Most of us have experienced trouble sleeping at one time or another. This is normal and usually temporary, due to stress or other outside factors. But if sleep problems are a regular occurrence and interfere with your daily life, you may be suffering from a sleep disorder.
Sleep disorders cause more than just sleepiness. The lack of quality sleep can have a negative impact on your energy, emotional balance, and health. If you're experiencing sleeping problems, learn about the symptoms of common sleep disorders, what you can do to help yourself, and when to see a doctor
Do you . . .
- Feel irritable or sleepy during the day?
- Have difficulty staying awake when sitting still, watching television or reading?
- Fall asleep or feel very tired while driving?
- Have difficulty concentrating?
- Often get told by others that you look tired?
- React slowly?
- Have trouble controlling your emotions?
- Feel like you have to take a nap almost every day?
- Require caffeinated beverages to keep yourself going?
If you answered "yes" to any of the previous questions, you may have a sleep disorder.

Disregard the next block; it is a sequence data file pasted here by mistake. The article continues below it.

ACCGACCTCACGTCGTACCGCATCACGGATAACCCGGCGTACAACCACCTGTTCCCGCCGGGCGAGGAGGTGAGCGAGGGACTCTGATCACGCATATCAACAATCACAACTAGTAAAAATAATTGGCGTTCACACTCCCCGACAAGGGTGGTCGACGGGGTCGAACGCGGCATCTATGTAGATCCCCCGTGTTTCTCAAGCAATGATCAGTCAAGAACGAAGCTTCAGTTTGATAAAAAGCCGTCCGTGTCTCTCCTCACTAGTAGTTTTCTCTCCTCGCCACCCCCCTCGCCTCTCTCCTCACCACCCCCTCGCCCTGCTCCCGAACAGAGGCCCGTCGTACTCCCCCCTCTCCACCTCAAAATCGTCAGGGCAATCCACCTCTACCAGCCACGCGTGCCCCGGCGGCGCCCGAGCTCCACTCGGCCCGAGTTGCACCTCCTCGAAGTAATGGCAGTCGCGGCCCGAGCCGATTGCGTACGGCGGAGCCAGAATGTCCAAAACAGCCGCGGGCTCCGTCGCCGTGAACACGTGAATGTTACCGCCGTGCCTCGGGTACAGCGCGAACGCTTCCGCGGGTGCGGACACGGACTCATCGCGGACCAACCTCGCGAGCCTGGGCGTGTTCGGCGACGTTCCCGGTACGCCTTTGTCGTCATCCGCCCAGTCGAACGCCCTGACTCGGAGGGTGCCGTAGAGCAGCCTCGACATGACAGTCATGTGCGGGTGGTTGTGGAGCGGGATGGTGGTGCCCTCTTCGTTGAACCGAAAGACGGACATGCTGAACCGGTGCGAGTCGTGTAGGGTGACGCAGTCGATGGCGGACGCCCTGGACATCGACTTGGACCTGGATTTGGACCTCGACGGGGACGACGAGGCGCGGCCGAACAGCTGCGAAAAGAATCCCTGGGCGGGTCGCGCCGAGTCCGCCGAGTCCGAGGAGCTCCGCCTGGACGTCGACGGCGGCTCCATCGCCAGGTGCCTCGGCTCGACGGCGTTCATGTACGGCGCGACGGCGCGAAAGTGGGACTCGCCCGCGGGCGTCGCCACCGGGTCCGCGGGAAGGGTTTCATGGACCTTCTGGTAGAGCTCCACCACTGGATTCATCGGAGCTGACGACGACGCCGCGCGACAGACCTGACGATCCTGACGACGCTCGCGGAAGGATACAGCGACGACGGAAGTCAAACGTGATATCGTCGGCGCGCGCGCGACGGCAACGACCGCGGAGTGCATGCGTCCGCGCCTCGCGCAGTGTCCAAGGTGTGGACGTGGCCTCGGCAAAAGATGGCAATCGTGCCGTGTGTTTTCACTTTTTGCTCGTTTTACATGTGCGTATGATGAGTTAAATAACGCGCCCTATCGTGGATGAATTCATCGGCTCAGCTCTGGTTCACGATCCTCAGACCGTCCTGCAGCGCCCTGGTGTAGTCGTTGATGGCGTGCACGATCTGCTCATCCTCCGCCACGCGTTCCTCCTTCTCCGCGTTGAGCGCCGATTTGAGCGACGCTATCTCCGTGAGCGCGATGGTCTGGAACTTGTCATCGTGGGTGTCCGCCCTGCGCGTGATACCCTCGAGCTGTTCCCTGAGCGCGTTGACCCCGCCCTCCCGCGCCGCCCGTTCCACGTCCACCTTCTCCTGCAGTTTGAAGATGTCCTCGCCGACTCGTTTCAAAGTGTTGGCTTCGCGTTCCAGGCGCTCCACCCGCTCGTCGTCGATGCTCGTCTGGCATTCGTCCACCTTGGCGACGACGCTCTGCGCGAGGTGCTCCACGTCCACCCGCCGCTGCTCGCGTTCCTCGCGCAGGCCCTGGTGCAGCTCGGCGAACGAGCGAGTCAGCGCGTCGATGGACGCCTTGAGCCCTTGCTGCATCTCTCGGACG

Common sleep disorders
A broad category of sleep disorders characterized by either hypersomnolence or insomnia. The three major subcategories include intrinsic (i.e., arising from within the body), extrinsic (secondary to environmental conditions or various pathologic conditions), and disturbances of circadian rhythm.
- Insomnia: While not considered a sleep disorder in its own right, insomnia is characterized by the inability to fall asleep and/or remain asleep for a reasonable amount of time.
- Narcolepsy: The condition of falling asleep spontaneously and unwillingly.
- Sleep apnea: The obstruction of the airway during sleep.
- Poor Concentration
- Periodic limb movement disorder (PLMD): Involuntary movement of arms and/or legs during sleep. See also Hypnic jerk, which is not a disorder.
- Restless legs syndrome (RLS): An irresistible urge to move legs while sleeping. Often accompanies PLMD.
- Hypersomnia:Excessive daytime sleepiness.
- Circadian rhythm sleep disorders:Unable to sleep / wake up at times required for normal work / school needs.
- Rapid eye movement behavior disorder (RBD): Acting out violent or dramatic dreams while in REM sleep.
- Night terror or Pavor nocturnus or sleep terror disorder: Abrupt awakening from sleep with behavior consistent with terror.
- Sleepwalking or somnambulism: Engaging in activities that are normally associated with wakefulness (such as eating or dressing), which may include walking, without the conscious knowledge of the subject.
- Bruxism: The sufferer involuntarily grinds his or her teeth while sleeping.
- Bedwetting or sleep enuresis
- Sudden infant death syndrome (or SIDS)
- Sleep talking (or somniloquy)
Medical / Psychiatric Conditions that may cause sleep disorders
- Psychoses (like Schizophrenia)
- Mood disorders